For the past few days, the weather in Southern California granted firefighters a rare reprieve. Winds dropped, humidity ticked up a tad — and for a brief span, at least, firefighters had a little natural help reining in the massive Thomas Fire northwest of Los Angeles, which they had 60 percent contained by Wednesday morning.
But that lull didn't last long.
The strong winds and low humidity that helped fan the blaze into California's second-largest wildfire on record are returning. In certain areas, winds are expected to reach 15 to 30 mph, with gusts up to 60 mph.
And experts fear the fire's dangerously erratic behavior will return with them.
"There is potential for a flare-up," Joe Sirard, a meteorologist with the local weather service, tells The Los Angeles Times.
That is far from good news for residents who have been facing down the angry orange glow of the blaze since it took hold Dec. 4. In the more than two weeks since then, the Thomas Fire has been blamed for two deaths, destroyed at least 750 homes and burned roughly 272,000 acres — or a span larger than all of New York City and Boston combined. Before the fire is finally contained, it is expected to pass the 2003 Cedar Fire as the largest since Cal Fire began keeping such records in 1932.
Member station KPCC reports that "more than 8,000 firefighters from nearly a dozen states" have been gathered to battle the blaze.
NBC and The Associated Press note that while the sprawling Thomas Fire is creeping toward a rather notorious perch in history books, it is far from alone. In fact, the blaze is part of an increasing trend:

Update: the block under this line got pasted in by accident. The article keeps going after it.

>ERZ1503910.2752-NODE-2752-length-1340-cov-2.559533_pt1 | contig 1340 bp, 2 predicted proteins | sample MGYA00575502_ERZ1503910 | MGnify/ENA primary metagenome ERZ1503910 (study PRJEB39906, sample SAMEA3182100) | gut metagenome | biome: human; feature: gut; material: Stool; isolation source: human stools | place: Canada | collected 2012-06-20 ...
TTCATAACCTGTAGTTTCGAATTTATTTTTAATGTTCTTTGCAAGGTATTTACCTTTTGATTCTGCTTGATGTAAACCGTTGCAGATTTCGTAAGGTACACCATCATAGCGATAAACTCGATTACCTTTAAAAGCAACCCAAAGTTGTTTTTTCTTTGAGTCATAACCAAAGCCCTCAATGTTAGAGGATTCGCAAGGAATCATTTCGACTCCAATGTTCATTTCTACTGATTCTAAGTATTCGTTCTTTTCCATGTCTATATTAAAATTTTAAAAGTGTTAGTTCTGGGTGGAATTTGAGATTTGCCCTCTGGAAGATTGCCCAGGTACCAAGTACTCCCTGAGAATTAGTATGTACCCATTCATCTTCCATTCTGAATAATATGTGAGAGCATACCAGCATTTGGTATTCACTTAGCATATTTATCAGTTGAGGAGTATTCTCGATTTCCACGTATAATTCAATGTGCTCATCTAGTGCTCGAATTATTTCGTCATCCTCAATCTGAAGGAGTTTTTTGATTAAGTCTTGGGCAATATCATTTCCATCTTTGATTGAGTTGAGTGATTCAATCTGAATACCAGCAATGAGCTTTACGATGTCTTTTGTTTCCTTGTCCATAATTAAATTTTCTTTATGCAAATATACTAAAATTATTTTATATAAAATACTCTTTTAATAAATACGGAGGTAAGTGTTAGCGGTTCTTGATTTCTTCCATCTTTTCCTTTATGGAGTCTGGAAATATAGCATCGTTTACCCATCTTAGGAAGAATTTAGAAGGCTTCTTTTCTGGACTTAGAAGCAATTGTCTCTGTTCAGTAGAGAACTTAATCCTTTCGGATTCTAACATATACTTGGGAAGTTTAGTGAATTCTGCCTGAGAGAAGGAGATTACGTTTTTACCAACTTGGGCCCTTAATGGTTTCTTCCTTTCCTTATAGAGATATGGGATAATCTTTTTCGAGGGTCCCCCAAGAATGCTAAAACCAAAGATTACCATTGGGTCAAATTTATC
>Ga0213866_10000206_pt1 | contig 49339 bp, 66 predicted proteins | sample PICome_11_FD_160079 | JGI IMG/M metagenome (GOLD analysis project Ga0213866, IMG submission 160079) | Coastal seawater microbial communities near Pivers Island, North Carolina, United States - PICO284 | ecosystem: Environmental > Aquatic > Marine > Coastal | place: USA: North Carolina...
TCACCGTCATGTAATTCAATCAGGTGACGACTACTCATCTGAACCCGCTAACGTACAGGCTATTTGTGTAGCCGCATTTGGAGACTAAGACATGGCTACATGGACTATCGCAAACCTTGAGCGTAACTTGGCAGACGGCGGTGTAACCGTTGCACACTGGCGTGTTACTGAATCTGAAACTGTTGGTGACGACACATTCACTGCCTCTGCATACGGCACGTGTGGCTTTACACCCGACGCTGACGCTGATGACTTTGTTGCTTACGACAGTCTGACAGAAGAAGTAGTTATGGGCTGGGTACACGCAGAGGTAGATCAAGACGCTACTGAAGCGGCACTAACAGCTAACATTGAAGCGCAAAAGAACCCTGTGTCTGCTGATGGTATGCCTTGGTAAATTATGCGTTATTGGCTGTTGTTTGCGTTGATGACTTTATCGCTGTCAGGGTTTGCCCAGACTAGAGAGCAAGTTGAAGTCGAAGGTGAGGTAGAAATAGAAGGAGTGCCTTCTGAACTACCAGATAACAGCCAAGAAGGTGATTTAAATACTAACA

"Cal Fire reported 6,982 fires in California from Jan. 1 to Dec. 17, including the devastating North Bay fires in October. Those fires scorched more than 505,900 acres, more than double last year's burned acreage count. During that same period in 2016, the state firefighting agency reported 4,759 fires that burned 244,304 acres.
"California's five-year average for wildfires during that time frame is 4,787 and 202,737 acres burned.
"The significant increase in the numbers and size of fires is largely because the state is coming off one of its wettest winters in years in 2016-2017, which left hillsides covered in grass and other vegetation. That grass dried out in summer and turned into tinder, providing fuel for rapidly spreading fires often pushed by strong winds that can carry hot embers for miles and turn small spot fires into infernos.
"The startling number of dead and dying trees also has exacerbated the wildfire threat, Cal Fire officials said. An estimated 129 million trees covering 8.9 million acres have died in California due to drought and bark beetle infestation, according to the USDA Forest Service."